The Ladli Laxmi scheme was envisaged by the government to prevent female foeticide and help parents partly meet the expenses of their daughter’s marriage. Under the scheme a girl over 18 years of age gets Rs1 lakh for her marriage. The money however has become a bone of contention. There have been scores of complaints of harassment of the girls over the money and at least one death has been reported in relation to it.
There are enlightened sections of society that lament that the Rs 1 lakh given under the scheme is being viewed by the girls’ in-laws as something that must ‘legitimately’ go to them as a form of dowry. When the in-laws do not get it, the harassment of the daughter-in-law ensues. The rising number of cases of harassment has prompted the chairperson of Goa State Commission for Women and leading advocate Subhalaxmi Naik to recommend to the state government to convert the scheme into a government-sponsored community marriage scheme, in which money will be spent on each couple in order to avoid incidents of dowry harassment after marriage.
It has come to the notice of the commission that husbands and their families harass the beneficiaries of the Ladli Laxmi scheme and extract money from them. Naik feels that rather than being a boon for the girl and her family, the scheme has become a bane for them. This should be stopped forthwith. Naik feels that there was urgent need to change the purpose of the scheme before more cases of harassment are reported.
The scheme, which was rolled out in 2012, has distributed the grant to thousands of girls but it has also become an instrument for harassment. The GSWC chairperson quite reasonably feels that rather than releasing money for meeting the marriage expenses the government should release the amount for meeting the expenses for higher education or for starting a self-employment venture, which will help the girls enter gainful employment and earn money to be self-dependent. However, her view that the government should sponsor community marriages, which will curtail costs as also prevent harassment over money, might not find acceptance at the political or social level, as community marriages are usually associated with people with little means, and not all parents or girls might show interest in participating in them. However, Naik’s idea is chaste: the parents and girls must be saved from high costs of marriage and harassment for dowry.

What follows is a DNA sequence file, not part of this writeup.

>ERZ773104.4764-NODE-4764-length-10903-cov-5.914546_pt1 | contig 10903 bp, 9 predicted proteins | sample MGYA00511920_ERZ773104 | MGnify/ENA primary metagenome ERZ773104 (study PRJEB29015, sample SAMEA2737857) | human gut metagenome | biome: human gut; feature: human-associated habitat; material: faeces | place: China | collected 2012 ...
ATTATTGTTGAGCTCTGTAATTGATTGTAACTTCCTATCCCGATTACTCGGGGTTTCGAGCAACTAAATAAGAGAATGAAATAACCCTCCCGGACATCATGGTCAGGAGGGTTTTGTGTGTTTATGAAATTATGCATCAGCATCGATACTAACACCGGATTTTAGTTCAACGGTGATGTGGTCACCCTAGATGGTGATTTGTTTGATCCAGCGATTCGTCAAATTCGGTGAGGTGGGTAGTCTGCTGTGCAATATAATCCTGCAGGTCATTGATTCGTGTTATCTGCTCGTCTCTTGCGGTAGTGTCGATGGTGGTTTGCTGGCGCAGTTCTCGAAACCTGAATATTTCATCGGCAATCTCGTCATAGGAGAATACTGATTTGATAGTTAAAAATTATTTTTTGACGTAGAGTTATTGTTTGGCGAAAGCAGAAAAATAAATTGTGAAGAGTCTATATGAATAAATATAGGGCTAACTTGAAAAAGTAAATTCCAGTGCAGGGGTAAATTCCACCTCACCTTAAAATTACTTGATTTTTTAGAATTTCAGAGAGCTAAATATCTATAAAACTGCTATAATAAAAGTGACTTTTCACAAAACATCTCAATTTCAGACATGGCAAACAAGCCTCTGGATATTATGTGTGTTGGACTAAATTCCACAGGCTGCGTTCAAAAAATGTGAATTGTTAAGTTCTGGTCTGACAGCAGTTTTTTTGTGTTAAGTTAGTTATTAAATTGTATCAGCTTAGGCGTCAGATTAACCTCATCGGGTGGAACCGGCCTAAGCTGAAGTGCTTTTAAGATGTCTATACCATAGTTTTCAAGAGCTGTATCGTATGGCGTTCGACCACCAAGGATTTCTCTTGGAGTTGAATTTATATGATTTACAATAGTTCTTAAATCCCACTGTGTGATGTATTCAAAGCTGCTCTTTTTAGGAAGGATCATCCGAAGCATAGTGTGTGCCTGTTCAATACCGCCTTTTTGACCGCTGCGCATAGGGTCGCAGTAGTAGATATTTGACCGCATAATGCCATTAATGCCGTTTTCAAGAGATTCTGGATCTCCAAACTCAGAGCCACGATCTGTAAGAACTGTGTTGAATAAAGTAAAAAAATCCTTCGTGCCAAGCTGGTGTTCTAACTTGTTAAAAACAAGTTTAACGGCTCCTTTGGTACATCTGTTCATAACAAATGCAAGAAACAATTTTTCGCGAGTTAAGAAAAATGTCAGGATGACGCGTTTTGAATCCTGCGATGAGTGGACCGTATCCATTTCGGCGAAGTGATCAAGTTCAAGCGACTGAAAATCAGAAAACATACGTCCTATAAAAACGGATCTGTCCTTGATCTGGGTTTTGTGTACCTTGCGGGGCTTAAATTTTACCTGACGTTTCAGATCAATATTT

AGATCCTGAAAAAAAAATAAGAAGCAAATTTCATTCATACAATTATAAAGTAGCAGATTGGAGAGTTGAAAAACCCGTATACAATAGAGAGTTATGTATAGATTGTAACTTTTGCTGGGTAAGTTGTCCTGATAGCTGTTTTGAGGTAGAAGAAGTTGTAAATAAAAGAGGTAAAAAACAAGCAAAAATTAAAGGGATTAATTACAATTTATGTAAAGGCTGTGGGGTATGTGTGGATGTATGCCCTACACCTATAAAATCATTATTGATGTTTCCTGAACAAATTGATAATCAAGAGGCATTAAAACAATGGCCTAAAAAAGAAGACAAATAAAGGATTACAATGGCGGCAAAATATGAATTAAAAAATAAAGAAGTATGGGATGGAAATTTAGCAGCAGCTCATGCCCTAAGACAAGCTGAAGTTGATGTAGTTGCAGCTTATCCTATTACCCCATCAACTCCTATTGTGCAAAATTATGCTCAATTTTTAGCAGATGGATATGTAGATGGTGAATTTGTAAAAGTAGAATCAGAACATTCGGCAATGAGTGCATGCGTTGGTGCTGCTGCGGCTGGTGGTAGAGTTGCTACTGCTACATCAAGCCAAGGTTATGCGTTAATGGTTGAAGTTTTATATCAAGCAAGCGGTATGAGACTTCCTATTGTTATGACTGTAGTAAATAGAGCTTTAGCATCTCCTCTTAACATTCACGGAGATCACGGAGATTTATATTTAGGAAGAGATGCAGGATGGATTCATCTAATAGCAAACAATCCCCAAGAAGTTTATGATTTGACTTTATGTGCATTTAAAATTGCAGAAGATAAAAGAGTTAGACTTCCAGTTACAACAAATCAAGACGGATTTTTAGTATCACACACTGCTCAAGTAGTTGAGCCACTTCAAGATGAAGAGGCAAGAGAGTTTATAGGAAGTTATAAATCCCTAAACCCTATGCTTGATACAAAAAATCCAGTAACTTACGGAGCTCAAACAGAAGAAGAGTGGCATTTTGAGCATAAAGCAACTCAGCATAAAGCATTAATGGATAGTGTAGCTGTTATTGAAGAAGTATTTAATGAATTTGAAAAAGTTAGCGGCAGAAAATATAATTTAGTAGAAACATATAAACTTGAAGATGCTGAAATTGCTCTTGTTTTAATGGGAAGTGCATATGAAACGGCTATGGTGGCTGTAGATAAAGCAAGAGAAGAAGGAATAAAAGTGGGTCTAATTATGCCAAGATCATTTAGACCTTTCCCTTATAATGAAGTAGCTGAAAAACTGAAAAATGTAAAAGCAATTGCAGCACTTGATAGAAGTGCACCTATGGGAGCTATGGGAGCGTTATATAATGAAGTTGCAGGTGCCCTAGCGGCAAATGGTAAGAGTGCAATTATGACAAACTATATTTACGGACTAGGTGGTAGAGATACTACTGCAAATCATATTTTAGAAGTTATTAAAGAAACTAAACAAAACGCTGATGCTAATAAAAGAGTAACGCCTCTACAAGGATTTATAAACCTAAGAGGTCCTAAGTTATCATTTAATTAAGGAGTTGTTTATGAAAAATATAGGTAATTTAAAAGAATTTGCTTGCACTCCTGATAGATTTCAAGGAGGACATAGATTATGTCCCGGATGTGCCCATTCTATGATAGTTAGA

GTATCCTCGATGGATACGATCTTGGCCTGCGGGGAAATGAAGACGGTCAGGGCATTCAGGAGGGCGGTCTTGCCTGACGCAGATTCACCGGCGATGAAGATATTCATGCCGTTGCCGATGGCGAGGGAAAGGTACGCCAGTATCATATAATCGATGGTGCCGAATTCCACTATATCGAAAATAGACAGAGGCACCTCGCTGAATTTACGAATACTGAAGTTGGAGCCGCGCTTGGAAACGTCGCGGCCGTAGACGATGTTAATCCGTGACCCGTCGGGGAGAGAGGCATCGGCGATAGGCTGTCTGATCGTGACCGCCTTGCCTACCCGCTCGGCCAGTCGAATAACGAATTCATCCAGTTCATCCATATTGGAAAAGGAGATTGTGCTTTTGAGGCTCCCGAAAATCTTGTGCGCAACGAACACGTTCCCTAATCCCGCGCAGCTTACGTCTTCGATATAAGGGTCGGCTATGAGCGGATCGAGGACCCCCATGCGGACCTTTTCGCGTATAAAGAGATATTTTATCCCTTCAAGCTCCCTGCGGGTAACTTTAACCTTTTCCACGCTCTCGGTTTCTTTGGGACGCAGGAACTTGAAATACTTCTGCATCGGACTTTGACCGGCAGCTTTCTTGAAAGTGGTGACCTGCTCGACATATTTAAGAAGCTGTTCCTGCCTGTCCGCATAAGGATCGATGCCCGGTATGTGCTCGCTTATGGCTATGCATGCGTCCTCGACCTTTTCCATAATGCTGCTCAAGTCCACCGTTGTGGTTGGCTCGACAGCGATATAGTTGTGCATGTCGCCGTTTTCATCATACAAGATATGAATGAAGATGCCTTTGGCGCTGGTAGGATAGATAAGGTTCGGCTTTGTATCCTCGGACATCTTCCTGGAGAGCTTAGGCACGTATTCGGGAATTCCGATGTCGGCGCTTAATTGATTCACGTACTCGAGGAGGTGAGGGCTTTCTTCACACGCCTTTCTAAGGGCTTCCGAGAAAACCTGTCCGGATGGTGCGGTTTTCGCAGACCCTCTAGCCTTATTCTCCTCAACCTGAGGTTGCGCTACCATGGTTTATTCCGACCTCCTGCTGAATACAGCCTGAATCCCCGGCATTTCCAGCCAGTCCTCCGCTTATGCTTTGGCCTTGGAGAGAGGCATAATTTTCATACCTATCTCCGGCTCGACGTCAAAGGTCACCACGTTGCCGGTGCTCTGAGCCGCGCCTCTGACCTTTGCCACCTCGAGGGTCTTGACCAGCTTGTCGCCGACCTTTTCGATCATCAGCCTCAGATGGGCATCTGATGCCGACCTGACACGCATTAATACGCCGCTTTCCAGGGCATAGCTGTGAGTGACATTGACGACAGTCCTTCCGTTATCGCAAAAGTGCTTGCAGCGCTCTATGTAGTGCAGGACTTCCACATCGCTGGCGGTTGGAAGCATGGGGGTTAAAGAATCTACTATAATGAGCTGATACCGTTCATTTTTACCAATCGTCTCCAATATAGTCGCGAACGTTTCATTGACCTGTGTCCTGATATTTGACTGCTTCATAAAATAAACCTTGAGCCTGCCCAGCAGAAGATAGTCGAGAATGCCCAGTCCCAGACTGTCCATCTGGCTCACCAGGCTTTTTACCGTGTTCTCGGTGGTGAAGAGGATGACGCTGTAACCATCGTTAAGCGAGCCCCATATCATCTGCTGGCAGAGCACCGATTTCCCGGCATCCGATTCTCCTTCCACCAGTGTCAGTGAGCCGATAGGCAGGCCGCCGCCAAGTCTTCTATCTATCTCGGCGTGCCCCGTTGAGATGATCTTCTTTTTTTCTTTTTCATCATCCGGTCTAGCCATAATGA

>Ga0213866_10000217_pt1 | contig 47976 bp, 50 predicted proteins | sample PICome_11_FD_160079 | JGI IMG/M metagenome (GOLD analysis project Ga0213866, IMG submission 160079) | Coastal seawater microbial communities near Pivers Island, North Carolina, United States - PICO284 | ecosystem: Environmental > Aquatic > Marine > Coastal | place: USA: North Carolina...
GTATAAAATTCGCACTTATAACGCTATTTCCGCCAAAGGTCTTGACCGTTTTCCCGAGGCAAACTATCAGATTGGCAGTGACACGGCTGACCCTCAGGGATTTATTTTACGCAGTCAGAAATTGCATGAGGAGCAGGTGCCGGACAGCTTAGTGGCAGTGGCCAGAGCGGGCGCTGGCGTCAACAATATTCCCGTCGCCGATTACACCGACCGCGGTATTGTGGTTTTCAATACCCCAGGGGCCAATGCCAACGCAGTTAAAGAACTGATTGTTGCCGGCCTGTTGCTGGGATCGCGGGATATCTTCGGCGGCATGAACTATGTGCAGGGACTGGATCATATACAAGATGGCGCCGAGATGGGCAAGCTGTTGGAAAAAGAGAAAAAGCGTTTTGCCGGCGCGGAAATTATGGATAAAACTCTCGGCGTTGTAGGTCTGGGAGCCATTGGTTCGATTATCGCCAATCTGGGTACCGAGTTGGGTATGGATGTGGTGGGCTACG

The death of a 23-year old woman from Quepem two years ago brought to the fore the ills associated with the Ladli Laxmi scheme. Following her death demands were made by different quarters for withdrawal or recasting of the scheme. The then advocate general Saresh Lotlikar defended the government scheme with a plea that dowry harassment cases cannot be linked to the scheme as tormentors involved in such crimes commit the crime because they are blinded by greed. His argument was weak and fallacious.
Greed is not determined by the quantum of money expected or by the severity of harassment to the victim. It is true that whether there is a scheme like the Ladli Laxmi or not, husbands and their parents who see the woman’s family as traditionally obliged by the fact of being inferior to pay them a handsome dowry would subject the woman and her parents to harassment, even violence. What Lotlikar ignored was that the money granted under the Ladli Laxmi scheme was being seen by husbands and their parents as something that must come to them with the girl. The scheme was thus increasing scope for dowry harassment.
The government must give a serious thought to the recommendations of the chairperson of the Goa State Commission for Women. The scheme must be modified to remove the scope for harassment of the girl and her parents. The government must evaluate the cases dealt with by the GSCW and in the knowledge of other organizations and in addition may conduct its own survey in order to arrive at conclusions on what sort of modifications in the scheme are required. Goa is not among states where dowry-related crimes of extremely severe nature, such as murder and violence, take place.
However, we would be shutting our eyes to the reality if we deny that dowry is not an issue in marital relationships in Goa. While dowry cases with acts of criminal nature can be handled under the penal laws, the hidden cases of dowry harassment originating in the claims to ‘ownership of the Rs 1 lakh grant under the Ladli Laxmi scheme being natural with the ownership of the girl’ should be addressed by recasting the scheme.